1 Answer | Add Yours
In "Games at Twilight" Anita Desai has the ability to portray childhood in all of its excitement and exhilaration, innocence, vulnerability, and even heartached. The theme of childhood is one that encompasses all of those attributes, and is shown through the children themselves as they play a common and well-known game of hide 'n' go seek. Childhood is exciting--you can sense the children's excitement as they are freed from the confines of the hot house and let out into the air to play. Desai writes,
"they burst out like seeds from a crackling, overripe pod into the veranda, with such wild, maniacal yells,"
excited to be outside and free to play. Excitement and exhilaration is also seen in Ravi as he finds an excellent spot to hide, and imagines his victory; he "shook, then shivered with delight, with self-congratulation" at his spot, and that the bully Raghu didn't find him. Childhood is filled with innocence and vulnerability also; note the poor child that gets caught by Raghu, who ends up in tears as Raghu kicks him. Note Ravi's happy innocent daydreaming in the garage as he awaits his triumph. And then at the end, we see that vulnerability as his hopes are crushed, and Desai also brings in the theme of childhood heartbreak as Ravi learns a valuable grown-up lesson about his own significance:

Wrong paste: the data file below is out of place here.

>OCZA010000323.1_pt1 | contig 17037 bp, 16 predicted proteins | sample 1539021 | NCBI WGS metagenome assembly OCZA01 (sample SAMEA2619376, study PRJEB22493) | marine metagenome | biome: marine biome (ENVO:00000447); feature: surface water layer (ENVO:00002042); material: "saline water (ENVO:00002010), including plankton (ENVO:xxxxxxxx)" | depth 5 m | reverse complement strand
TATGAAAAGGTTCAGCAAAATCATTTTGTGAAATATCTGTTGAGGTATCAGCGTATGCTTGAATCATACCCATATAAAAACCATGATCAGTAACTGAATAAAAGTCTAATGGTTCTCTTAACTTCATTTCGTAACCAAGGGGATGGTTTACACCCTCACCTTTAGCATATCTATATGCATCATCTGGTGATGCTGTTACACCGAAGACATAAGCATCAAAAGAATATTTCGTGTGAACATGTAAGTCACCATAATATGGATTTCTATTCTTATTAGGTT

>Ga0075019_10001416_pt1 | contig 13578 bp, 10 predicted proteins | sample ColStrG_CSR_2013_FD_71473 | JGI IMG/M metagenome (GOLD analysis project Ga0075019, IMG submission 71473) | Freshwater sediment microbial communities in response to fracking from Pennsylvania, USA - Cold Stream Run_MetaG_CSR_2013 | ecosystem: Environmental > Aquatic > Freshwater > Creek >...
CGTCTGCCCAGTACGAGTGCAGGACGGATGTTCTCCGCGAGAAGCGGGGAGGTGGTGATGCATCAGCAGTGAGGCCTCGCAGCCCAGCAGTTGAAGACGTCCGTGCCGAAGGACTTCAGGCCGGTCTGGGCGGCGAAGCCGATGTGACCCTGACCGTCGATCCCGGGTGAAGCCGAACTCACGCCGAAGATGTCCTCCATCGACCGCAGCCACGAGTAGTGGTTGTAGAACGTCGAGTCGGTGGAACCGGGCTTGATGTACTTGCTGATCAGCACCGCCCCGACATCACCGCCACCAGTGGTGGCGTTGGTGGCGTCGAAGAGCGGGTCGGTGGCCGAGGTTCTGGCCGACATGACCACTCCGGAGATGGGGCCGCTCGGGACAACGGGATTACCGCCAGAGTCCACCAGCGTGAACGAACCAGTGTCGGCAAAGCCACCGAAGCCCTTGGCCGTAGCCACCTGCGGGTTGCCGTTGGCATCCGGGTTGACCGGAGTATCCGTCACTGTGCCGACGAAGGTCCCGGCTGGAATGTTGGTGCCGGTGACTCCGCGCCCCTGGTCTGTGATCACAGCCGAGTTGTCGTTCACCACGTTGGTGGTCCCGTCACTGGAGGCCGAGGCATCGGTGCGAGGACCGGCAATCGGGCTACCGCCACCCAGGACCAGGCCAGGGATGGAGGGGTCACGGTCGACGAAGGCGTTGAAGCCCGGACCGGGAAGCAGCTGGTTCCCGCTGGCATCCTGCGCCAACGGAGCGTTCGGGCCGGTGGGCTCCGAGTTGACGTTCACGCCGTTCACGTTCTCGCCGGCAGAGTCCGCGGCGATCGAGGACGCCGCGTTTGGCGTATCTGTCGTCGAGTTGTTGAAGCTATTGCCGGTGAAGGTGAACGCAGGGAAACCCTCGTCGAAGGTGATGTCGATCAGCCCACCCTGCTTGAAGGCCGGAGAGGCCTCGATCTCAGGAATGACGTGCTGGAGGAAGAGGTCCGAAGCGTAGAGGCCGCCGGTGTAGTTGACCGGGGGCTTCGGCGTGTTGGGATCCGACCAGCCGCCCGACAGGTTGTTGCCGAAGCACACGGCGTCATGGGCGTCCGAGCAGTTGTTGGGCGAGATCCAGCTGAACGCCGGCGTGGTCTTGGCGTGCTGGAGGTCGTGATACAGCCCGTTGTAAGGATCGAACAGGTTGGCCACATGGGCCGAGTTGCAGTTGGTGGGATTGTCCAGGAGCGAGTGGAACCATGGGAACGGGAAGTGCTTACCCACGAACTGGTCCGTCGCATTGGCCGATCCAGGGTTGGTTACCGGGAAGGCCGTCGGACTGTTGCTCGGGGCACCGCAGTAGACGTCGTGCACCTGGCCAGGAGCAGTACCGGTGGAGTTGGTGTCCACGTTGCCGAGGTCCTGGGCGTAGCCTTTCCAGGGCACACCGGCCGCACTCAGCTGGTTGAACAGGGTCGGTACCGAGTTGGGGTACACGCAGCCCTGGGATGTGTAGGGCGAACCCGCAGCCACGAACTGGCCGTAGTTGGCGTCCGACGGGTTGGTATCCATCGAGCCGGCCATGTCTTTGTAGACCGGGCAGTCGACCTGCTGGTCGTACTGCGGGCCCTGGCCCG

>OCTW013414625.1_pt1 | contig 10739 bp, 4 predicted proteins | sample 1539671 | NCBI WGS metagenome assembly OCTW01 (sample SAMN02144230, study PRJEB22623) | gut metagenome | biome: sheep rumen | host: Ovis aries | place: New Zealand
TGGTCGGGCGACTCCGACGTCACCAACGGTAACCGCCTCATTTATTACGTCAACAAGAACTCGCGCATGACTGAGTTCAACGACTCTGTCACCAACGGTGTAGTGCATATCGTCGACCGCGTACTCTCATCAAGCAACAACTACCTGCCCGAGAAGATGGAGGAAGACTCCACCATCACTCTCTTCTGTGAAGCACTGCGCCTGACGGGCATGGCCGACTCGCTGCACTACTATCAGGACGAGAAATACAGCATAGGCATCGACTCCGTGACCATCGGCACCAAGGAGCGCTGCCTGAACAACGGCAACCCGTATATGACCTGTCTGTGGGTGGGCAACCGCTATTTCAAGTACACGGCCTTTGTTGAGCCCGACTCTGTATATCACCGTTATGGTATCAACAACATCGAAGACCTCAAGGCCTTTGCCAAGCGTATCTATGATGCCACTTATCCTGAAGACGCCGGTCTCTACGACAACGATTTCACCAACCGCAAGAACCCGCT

"The ignominy of being forgotten—how could he face it? He felt his heart go heavy and ache inside him unbearably. He lay down full length on the damp grass, crushing his face into it, no longer crying, silenced by a terrible sense of his insignificance."
Childhood is filled with exhilarating moments of joy and glee, moments of vulnerability and innocence, and heartbreaking moments of difficult lessons learned, and Desai reflects all of these in her story "Games at Twilight." I hope those thoughts helped; good luck!
We’ve answered 318,960 questions. We can answer yours, too.Ask a question